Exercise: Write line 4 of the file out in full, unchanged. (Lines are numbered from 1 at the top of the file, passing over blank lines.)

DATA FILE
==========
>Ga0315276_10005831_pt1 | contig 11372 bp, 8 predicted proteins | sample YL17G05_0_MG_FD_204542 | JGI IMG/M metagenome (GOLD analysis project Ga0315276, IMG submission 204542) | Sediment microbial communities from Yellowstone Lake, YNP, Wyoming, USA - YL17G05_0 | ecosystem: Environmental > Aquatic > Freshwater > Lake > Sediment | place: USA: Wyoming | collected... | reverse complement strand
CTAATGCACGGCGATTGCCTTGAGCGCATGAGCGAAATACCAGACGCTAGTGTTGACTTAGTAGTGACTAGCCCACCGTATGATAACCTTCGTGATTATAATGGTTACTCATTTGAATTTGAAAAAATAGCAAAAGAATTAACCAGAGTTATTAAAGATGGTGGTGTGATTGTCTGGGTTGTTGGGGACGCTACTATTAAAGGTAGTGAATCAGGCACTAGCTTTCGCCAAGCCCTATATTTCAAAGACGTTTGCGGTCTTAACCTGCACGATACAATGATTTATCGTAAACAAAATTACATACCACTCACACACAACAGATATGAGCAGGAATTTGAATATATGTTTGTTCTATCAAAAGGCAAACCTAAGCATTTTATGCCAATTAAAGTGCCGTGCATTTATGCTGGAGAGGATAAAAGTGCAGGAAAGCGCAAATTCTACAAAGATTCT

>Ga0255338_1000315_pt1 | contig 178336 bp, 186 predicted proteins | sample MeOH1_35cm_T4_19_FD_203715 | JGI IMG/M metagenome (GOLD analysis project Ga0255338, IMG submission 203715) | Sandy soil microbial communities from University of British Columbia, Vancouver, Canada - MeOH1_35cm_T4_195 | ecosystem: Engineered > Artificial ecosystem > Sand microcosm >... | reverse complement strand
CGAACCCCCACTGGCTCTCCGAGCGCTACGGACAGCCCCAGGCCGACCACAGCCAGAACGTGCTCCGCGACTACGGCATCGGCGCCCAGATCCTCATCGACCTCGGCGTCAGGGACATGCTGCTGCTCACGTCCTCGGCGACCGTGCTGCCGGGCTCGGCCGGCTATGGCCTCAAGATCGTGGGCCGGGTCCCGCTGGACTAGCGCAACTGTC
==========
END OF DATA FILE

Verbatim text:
CGAACCCCCACTGGCTCTCCGAGCGCTACGGACAGCCCCAGGCCGACCACAGCCAGAACGTGCTCCGCGACTACGGCATCGGCGCCCAGATCCTCATCGACCTCGGCGTCAGGGACATGCTGCTGCTCACGTCCTCGGCGACCGTGCTGCCGGGCTCGGCCGGCTATGGCCTCAAGATCGTGGGCCGGGTCCCGCTGGACTAGCGCAACTGTC